## Thursday, 24 October 2013

### A binary representation of the Collatz conjecture part 2

We can make several probabilistic observations from this method. And also there are a few things that we can note about the way the patterns develop (I’ve mentioned these in previous posts, but I think using binary gives more clarity).

I will summarise these quickly here but will give more detail on some of these thoughts later. I think a lot of this stuff would also apply to any binary attempt at Collatz, so suspect it isn't too groundbreaking, just interesting to see how it works.

1. If the active part of the number ends 111110 (any number of 1s) then these digits will end up as 000000. So 10 -> 00, 110 -> 000 etc.
2. If the active part of the number ends 01010100 (any number of 01s) then these digits will end up as 11111110
3. If the active part of the number ends 0000000 (any number of 0s) then these digits will end up as 0101010
4. At each stage we mark one digit with an X, reducing the active part of the chain by 1 digit. We may also skip any number of 1s to reach the next 0 – this further reduces the active part of the chain by however many 1s we skipped.
5. At each stage the whole binary number is extended by 1 or 2 digits (for an infinite chain we would need this to stay below about 1.6)
6. Any 1s that remain in the non-active part of the chain represent a skipped 1. However long the initial chain, the last zero will ‘catch up’ with the start of the chain if the number of skipped 1s is more than the amount by which the extra digits exceed 1 per step. So, say we start from a 20 digit number. After 100 steps we will have reach (approximately) a 180 digit number, and we will have 100 Xs. If we have in addition skipped a one 80 times, then we must have reached a number without any zeroes.
7. So if this chain doesn’t reach 1 (eg is a counterexample to the conjecture) we need to have a number that has more zeroes than 1s in the non-active part – in fact we need the proportion of 1s to stay below about 40%.
8. This isn’t actually very surprising since it is equivalent to a well known probabilistic result – on average we would expect each step in a Collatz chain to halve twice (since the average number of factors of 2 among all even numbers is 2). A binary number with 50% 1s and 50% 0s is equivalent to a chain with an average of two halvings per step. This is also equivalent to a chain that is falling in value and thus one that must eventually reach 1.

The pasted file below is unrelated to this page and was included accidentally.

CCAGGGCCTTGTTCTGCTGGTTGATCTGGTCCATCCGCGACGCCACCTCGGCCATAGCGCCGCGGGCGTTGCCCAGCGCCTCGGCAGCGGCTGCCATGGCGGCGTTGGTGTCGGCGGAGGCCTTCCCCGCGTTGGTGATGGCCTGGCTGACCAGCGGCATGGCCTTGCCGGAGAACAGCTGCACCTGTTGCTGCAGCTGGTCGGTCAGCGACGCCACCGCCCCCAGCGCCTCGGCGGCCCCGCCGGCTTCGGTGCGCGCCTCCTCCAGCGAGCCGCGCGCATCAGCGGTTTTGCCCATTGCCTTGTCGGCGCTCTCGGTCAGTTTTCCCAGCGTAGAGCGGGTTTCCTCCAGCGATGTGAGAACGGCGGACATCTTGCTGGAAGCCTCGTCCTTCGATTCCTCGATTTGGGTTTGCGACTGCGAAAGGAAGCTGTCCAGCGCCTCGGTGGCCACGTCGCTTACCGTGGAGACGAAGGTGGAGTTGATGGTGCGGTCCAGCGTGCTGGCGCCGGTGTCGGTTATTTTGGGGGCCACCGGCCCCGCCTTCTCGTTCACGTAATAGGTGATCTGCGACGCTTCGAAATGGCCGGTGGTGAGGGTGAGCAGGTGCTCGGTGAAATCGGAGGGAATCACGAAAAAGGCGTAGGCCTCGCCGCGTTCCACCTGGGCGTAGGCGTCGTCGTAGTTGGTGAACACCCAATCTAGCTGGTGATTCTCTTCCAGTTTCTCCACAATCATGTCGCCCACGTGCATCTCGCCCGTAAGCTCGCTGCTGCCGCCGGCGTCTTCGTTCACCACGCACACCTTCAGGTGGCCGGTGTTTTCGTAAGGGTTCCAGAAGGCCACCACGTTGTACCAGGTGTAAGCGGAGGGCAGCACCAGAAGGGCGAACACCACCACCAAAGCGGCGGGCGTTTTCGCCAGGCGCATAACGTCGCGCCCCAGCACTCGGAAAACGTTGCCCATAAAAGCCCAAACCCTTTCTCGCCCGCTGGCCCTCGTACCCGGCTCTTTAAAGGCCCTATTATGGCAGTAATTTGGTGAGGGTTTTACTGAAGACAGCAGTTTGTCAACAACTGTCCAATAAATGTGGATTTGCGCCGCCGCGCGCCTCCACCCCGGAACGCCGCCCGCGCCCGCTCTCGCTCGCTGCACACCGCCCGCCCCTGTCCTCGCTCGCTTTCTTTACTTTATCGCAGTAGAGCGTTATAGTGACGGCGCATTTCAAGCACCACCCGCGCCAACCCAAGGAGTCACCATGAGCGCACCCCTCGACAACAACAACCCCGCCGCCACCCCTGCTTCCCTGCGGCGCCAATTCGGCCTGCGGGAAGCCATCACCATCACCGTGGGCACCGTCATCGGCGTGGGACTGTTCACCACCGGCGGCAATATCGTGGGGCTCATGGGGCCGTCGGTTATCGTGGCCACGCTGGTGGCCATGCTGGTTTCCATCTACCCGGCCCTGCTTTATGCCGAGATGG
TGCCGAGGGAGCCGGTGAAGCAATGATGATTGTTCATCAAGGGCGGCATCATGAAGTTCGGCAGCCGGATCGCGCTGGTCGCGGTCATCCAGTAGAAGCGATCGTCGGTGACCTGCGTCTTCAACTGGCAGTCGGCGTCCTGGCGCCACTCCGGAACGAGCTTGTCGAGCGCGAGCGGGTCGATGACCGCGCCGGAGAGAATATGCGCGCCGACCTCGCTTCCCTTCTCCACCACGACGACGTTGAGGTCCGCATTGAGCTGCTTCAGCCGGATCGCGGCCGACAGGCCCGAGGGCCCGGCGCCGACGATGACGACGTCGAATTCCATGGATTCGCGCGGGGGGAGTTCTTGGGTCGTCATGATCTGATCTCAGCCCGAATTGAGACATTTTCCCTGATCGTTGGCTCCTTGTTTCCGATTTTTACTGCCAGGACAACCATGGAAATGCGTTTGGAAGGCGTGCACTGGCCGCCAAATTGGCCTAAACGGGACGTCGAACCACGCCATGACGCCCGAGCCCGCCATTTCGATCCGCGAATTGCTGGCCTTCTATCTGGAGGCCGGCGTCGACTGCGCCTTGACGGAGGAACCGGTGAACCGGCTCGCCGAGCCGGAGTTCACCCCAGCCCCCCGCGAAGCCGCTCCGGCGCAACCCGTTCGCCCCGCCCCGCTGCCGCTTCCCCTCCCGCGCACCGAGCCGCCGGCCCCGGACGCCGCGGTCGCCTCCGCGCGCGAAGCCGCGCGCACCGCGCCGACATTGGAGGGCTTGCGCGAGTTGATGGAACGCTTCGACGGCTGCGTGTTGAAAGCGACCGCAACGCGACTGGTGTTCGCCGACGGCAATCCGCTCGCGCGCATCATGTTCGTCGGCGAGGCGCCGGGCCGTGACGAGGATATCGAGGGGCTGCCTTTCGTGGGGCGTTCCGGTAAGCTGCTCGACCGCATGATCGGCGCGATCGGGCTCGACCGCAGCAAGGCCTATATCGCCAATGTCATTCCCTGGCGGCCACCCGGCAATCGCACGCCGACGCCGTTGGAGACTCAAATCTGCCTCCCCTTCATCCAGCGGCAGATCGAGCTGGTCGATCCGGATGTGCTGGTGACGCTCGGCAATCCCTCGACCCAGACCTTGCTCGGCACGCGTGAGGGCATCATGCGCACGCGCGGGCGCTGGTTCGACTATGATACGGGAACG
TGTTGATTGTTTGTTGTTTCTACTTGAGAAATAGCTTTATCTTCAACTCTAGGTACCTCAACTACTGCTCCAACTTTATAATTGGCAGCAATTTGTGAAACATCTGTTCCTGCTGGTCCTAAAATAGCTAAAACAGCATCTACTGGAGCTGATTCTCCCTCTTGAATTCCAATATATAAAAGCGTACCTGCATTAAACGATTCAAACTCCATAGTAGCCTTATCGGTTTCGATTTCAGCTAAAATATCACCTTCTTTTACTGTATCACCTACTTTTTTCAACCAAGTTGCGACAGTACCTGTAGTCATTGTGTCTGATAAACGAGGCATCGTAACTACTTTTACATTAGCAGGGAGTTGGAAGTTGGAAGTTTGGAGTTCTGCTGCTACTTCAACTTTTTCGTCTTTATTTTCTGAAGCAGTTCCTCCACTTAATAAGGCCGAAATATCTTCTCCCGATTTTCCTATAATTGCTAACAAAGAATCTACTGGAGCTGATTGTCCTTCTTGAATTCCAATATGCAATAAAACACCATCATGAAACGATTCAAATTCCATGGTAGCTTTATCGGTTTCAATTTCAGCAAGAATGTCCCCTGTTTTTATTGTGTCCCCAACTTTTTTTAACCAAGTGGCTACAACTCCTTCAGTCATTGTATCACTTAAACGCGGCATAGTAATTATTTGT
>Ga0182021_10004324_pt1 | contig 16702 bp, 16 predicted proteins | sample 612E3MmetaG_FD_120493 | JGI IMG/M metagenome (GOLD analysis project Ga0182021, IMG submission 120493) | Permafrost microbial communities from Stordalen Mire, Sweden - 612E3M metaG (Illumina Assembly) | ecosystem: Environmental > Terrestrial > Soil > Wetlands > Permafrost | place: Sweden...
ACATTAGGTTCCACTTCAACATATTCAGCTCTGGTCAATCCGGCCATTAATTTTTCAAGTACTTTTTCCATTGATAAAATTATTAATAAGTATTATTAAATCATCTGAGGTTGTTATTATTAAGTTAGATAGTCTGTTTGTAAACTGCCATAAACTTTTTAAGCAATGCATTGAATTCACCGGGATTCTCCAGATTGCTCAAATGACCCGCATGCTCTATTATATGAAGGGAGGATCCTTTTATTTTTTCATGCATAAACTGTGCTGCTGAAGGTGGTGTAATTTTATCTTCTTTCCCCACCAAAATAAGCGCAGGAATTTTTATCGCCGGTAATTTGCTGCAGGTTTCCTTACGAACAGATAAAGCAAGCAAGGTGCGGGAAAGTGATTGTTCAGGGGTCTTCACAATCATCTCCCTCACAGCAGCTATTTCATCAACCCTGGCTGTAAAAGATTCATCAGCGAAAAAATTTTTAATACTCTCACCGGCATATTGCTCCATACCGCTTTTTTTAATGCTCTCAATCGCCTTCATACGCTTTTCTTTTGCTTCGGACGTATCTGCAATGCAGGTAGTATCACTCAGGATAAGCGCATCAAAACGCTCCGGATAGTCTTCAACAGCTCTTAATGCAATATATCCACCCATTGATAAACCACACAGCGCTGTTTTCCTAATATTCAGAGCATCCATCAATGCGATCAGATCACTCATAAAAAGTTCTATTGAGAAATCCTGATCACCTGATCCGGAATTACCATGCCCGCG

9. The final thing which I find really interesting is that if we isolate any number within the binary chain, that set of digits will behave the same way as if we started from that number, as long as they remain active. (for instance if we have a number 10100110 then the last 3 digits will behave the same as the last three digits of the chain for 7 given in the previous post). This gives us a rather stronger probabilistic approach – since all ‘small numbers’ eventually lead to 1, we can probably assume that an average section of their hailstone sequence is downward. The binary representation of a very large number contains a large number of smaller numbers if we isolate these. The digits for these numbers will behave the same way as a section of their own hailstone sequence, so this gives us a fairly strong reason to expect the overall sequence to contain the same proportion of 1s and zeroes as the smaller numbers, which would mean it also has to reach 1 eventually. Of course, as with any probabilistic approach this can’t rule out the numbers ‘conspiring’ in such a way as to produce a counterexample. So to get from here to a proof would involve more than just probabilistic speculation.
10. One possible approach might consist of running this binary addition backwards. This can be done, for instance you can show that 100X can only be reached from 11X + 10 (though it’s a bit fiddly for bigger numbers…) But one would need to prove that starting from a chain of 1s you can reach any even number. Which is probably no easier (or different to) the original conjecture so not sure it helps.